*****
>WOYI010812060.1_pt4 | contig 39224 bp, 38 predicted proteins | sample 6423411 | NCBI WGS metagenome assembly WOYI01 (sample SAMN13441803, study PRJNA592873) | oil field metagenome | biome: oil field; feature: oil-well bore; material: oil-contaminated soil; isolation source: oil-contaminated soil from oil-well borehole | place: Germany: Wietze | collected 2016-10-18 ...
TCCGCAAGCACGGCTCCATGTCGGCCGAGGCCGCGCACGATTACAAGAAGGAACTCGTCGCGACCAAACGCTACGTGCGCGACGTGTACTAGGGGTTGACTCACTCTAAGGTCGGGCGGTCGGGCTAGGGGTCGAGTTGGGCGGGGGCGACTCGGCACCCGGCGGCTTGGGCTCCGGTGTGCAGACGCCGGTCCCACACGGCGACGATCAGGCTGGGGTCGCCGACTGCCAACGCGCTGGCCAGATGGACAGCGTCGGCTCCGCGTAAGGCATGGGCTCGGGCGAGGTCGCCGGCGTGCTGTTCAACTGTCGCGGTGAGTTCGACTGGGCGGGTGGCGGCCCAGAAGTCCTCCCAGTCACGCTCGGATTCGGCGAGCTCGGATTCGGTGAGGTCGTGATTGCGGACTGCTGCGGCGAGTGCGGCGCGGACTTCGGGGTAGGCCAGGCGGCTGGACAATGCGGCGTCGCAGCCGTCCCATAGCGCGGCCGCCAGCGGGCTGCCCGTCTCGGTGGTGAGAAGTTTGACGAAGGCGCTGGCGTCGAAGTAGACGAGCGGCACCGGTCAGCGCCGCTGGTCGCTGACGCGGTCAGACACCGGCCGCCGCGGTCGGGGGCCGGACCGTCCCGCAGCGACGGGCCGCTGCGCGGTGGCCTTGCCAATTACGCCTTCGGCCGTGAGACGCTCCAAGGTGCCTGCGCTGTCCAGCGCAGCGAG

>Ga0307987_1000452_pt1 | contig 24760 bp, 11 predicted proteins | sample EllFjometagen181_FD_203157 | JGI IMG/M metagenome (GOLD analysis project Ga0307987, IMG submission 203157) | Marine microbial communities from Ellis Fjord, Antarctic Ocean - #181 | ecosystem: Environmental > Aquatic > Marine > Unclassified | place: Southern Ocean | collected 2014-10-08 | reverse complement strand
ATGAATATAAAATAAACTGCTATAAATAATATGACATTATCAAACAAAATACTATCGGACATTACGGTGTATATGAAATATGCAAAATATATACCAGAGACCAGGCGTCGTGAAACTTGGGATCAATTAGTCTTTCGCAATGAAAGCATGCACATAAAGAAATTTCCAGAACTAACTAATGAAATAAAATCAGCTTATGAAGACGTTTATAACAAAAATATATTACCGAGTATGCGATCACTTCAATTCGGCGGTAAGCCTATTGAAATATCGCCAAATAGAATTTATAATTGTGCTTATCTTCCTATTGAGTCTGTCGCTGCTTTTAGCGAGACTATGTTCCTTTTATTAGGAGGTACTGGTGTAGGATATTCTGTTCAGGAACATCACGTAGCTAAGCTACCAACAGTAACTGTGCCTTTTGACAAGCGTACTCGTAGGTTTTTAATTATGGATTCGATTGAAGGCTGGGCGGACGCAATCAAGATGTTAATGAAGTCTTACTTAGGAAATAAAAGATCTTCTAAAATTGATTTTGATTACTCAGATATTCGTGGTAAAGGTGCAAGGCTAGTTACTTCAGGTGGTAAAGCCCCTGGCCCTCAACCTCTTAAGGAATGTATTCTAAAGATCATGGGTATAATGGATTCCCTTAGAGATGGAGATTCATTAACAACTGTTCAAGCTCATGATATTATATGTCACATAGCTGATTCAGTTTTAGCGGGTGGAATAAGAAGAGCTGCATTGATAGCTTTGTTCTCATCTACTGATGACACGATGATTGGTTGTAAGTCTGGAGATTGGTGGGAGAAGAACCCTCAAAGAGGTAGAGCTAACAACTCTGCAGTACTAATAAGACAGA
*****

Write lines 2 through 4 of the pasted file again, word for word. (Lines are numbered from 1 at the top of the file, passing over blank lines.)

TCCGCAAGCACGGCTCCATGTCGGCCGAGGCCGCGCACGATTACAAGAAGGAACTCGTCGCGACCAAACGCTACGTGCGCGACGTGTACTAGGGGTTGACTCACTCTAAGGTCGGGCGGTCGGGCTAGGGGTCGAGTTGGGCGGGGGCGACTCGGCACCCGGCGGCTTGGGCTCCGGTGTGCAGACGCCGGTCCCACACGGCGACGATCAGGCTGGGGTCGCCGACTGCCAACGCGCTGGCCAGATGGACAGCGTCGGCTCCGCGTAAGGCATGGGCTCGGGCGAGGTCGCCGGCGTGCTGTTCAACTGTCGCGGTGAGTTCGACTGGGCGGGTGGCGGCCCAGAAGTCCTCCCAGTCACGCTCGGATTCGGCGAGCTCGGATTCGGTGAGGTCGTGATTGCGGACTGCTGCGGCGAGTGCGGCGCGGACTTCGGGGTAGGCCAGGCGGCTGGACAATGCGGCGTCGCAGCCGTCCCATAGCGCGGCCGCCAGCGGGCTGCCCGTCTCGGTGGTGAGAAGTTTGACGAAGGCGCTGGCGTCGAAGTAGACGAGCGGCACCGGTCAGCGCCGCTGGTCGCTGACGCGGTCAGACACCGGCCGCCGCGGTCGGGGGCCGGACCGTCCCGCAGCGACGGGCCGCTGCGCGGTGGCCTTGCCAATTACGCCTTCGGCCGTGAGACGCTCCAAGGTGCCTGCGCTGTCCAGCGCAGCGAG

>Ga0307987_1000452_pt1 | contig 24760 bp, 11 predicted proteins | sample EllFjometagen181_FD_203157 | JGI IMG/M metagenome (GOLD analysis project Ga0307987, IMG submission 203157) | Marine microbial communities from Ellis Fjord, Antarctic Ocean - #181 | ecosystem: Environmental > Aquatic > Marine > Unclassified | place: Southern Ocean | collected 2014-10-08 | reverse complement strand
ATGAATATAAAATAAACTGCTATAAATAATATGACATTATCAAACAAAATACTATCGGACATTACGGTGTATATGAAATATGCAAAATATATACCAGAGACCAGGCGTCGTGAAACTTGGGATCAATTAGTCTTTCGCAATGAAAGCATGCACATAAAGAAATTTCCAGAACTAACTAATGAAATAAAATCAGCTTATGAAGACGTTTATAACAAAAATATATTACCGAGTATGCGATCACTTCAATTCGGCGGTAAGCCTATTGAAATATCGCCAAATAGAATTTATAATTGTGCTTATCTTCCTATTGAGTCTGTCGCTGCTTTTAGCGAGACTATGTTCCTTTTATTAGGAGGTACTGGTGTAGGATATTCTGTTCAGGAACATCACGTAGCTAAGCTACCAACAGTAACTGTGCCTTTTGACAAGCGTACTCGTAGGTTTTTAATTATGGATTCGATTGAAGGCTGGGCGGACGCAATCAAGATGTTAATGAAGTCTTACTTAGGAAATAAAAGATCTTCTAAAATTGATTTTGATTACTCAGATATTCGTGGTAAAGGTGCAAGGCTAGTTACTTCAGGTGGTAAAGCCCCTGGCCCTCAACCTCTTAAGGAATGTATTCTAAAGATCATGGGTATAATGGATTCCCTTAGAGATGGAGATTCATTAACAACTGTTCAAGCTCATGATATTATATGTCACATAGCTGATTCAGTTTTAGCGGGTGGAATAAGAAGAGCTGCATTGATAGCTTTGTTCTCATCTACTGATGACACGATGATTGGTTGTAAGTCTGGAGATTGGTGGGAGAAGAACCCTCAAAGAGGTAGAGCTAACAACTCTGCAGTACTAATAAGACAGA